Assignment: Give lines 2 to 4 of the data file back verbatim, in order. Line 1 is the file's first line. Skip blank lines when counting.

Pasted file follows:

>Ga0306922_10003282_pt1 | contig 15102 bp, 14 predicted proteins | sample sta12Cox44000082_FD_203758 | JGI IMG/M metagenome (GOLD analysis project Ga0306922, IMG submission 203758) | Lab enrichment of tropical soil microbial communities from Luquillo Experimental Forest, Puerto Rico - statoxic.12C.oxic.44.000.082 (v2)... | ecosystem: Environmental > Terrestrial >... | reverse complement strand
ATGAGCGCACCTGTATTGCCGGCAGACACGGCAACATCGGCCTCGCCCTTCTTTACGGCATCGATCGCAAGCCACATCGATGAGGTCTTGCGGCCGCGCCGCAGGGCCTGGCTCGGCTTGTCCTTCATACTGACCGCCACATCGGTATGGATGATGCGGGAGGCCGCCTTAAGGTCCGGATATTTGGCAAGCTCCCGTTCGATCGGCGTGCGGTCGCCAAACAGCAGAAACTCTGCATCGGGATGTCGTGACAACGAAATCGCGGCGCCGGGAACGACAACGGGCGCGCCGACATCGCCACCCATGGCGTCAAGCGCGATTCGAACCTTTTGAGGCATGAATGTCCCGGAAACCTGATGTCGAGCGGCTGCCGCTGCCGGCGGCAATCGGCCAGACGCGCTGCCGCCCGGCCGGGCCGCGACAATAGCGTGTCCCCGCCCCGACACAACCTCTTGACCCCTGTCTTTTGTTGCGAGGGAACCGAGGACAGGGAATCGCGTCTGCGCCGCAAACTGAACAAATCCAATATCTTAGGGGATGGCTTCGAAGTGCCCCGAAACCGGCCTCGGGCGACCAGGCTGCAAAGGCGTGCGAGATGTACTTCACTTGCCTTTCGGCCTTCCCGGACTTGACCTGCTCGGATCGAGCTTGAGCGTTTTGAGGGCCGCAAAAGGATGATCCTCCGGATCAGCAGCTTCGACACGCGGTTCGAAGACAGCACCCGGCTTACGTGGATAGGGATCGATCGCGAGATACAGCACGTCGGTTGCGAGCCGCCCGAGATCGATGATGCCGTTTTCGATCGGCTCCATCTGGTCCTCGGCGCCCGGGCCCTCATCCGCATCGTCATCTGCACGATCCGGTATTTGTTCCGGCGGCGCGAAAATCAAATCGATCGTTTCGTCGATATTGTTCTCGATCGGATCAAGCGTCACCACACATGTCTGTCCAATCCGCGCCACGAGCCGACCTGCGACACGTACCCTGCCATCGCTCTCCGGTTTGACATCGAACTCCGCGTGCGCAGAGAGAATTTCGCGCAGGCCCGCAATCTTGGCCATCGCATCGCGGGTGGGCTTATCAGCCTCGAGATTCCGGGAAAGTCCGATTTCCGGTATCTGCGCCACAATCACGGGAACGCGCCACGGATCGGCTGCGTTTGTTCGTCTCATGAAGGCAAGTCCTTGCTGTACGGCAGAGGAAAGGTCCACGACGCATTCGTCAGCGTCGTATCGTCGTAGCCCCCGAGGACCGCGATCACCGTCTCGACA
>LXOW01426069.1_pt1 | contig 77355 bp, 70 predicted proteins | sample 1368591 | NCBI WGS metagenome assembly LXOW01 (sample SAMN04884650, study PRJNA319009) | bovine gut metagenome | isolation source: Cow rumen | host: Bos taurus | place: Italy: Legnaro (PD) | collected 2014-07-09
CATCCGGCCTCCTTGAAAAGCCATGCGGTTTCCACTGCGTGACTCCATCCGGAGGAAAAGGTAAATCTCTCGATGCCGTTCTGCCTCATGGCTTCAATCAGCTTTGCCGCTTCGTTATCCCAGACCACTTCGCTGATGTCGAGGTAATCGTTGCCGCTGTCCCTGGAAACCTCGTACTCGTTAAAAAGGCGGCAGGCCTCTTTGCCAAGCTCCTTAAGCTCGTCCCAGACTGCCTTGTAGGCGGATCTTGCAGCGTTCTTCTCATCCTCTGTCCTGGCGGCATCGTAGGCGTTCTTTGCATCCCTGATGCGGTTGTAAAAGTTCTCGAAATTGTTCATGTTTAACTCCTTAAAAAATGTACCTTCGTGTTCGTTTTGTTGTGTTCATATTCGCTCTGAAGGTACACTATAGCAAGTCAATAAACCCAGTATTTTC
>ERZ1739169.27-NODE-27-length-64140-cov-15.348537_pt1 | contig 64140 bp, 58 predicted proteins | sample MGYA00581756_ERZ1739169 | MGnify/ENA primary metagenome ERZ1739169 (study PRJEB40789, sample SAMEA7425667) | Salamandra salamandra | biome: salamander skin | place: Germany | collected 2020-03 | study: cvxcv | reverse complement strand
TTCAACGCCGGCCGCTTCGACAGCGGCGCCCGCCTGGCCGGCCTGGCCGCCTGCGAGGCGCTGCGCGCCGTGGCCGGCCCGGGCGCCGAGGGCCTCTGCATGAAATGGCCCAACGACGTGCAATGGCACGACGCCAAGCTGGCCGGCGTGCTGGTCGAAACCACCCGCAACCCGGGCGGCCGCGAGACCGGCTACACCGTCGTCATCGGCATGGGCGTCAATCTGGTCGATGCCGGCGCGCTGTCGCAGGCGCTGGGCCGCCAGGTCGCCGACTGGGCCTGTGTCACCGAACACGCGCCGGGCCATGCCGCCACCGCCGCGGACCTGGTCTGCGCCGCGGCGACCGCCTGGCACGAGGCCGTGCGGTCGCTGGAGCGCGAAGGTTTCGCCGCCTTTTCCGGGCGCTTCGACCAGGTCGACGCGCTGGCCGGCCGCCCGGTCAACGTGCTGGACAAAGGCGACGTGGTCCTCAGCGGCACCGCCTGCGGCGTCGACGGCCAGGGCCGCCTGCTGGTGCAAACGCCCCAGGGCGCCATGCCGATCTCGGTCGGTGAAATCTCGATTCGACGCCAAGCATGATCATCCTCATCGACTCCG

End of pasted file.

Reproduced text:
ATGAGCGCACCTGTATTGCCGGCAGACACGGCAACATCGGCCTCGCCCTTCTTTACGGCATCGATCGCAAGCCACATCGATGAGGTCTTGCGGCCGCGCCGCAGGGCCTGGCTCGGCTTGTCCTTCATACTGACCGCCACATCGGTATGGATGATGCGGGAGGCCGCCTTAAGGTCCGGATATTTGGCAAGCTCCCGTTCGATCGGCGTGCGGTCGCCAAACAGCAGAAACTCTGCATCGGGATGTCGTGACAACGAAATCGCGGCGCCGGGAACGACAACGGGCGCGCCGACATCGCCACCCATGGCGTCAAGCGCGATTCGAACCTTTTGAGGCATGAATGTCCCGGAAACCTGATGTCGAGCGGCTGCCGCTGCCGGCGGCAATCGGCCAGACGCGCTGCCGCCCGGCCGGGCCGCGACAATAGCGTGTCCCCGCCCCGACACAACCTCTTGACCCCTGTCTTTTGTTGCGAGGGAACCGAGGACAGGGAATCGCGTCTGCGCCGCAAACTGAACAAATCCAATATCTTAGGGGATGGCTTCGAAGTGCCCCGAAACCGGCCTCGGGCGACCAGGCTGCAAAGGCGTGCGAGATGTACTTCACTTGCCTTTCGGCCTTCCCGGACTTGACCTGCTCGGATCGAGCTTGAGCGTTTTGAGGGCCGCAAAAGGATGATCCTCCGGATCAGCAGCTTCGACACGCGGTTCGAAGACAGCACCCGGCTTACGTGGATAGGGATCGATCGCGAGATACAGCACGTCGGTTGCGAGCCGCCCGAGATCGATGATGCCGTTTTCGATCGGCTCCATCTGGTCCTCGGCGCCCGGGCCCTCATCCGCATCGTCATCTGCACGATCCGGTATTTGTTCCGGCGGCGCGAAAATCAAATCGATCGTTTCGTCGATATTGTTCTCGATCGGATCAAGCGTCACCACACATGTCTGTCCAATCCGCGCCACGAGCCGACCTGCGACACGTACCCTGCCATCGCTCTCCGGTTTGACATCGAACTCCGCGTGCGCAGAGAGAATTTCGCGCAGGCCCGCAATCTTGGCCATCGCATCGCGGGTGGGCTTATCAGCCTCGAGATTCCGGGAAAGTCCGATTTCCGGTATCTGCGCCACAATCACGGGAACGCGCCACGGATCGGCTGCGTTTGTTCGTCTCATGAAGGCAAGTCCTTGCTGTACGGCAGAGGAAAGGTCCACGACGCATTCGTCAGCGTCGTATCGTCGTAGCCCCCGAGGACCGCGATCACCGTCTCGACA
>LXOW01426069.1_pt1 | contig 77355 bp, 70 predicted proteins | sample 1368591 | NCBI WGS metagenome assembly LXOW01 (sample SAMN04884650, study PRJNA319009) | bovine gut metagenome | isolation source: Cow rumen | host: Bos taurus | place: Italy: Legnaro (PD) | collected 2014-07-09
CATCCGGCCTCCTTGAAAAGCCATGCGGTTTCCACTGCGTGACTCCATCCGGAGGAAAAGGTAAATCTCTCGATGCCGTTCTGCCTCATGGCTTCAATCAGCTTTGCCGCTTCGTTATCCCAGACCACTTCGCTGATGTCGAGGTAATCGTTGCCGCTGTCCCTGGAAACCTCGTACTCGTTAAAAAGGCGGCAGGCCTCTTTGCCAAGCTCCTTAAGCTCGTCCCAGACTGCCTTGTAGGCGGATCTTGCAGCGTTCTTCTCATCCTCTGTCCTGGCGGCATCGTAGGCGTTCTTTGCATCCCTGATGCGGTTGTAAAAGTTCTCGAAATTGTTCATGTTTAACTCCTTAAAAAATGTACCTTCGTGTTCGTTTTGTTGTGTTCATATTCGCTCTGAAGGTACACTATAGCAAGTCAATAAACCCAGTATTTTC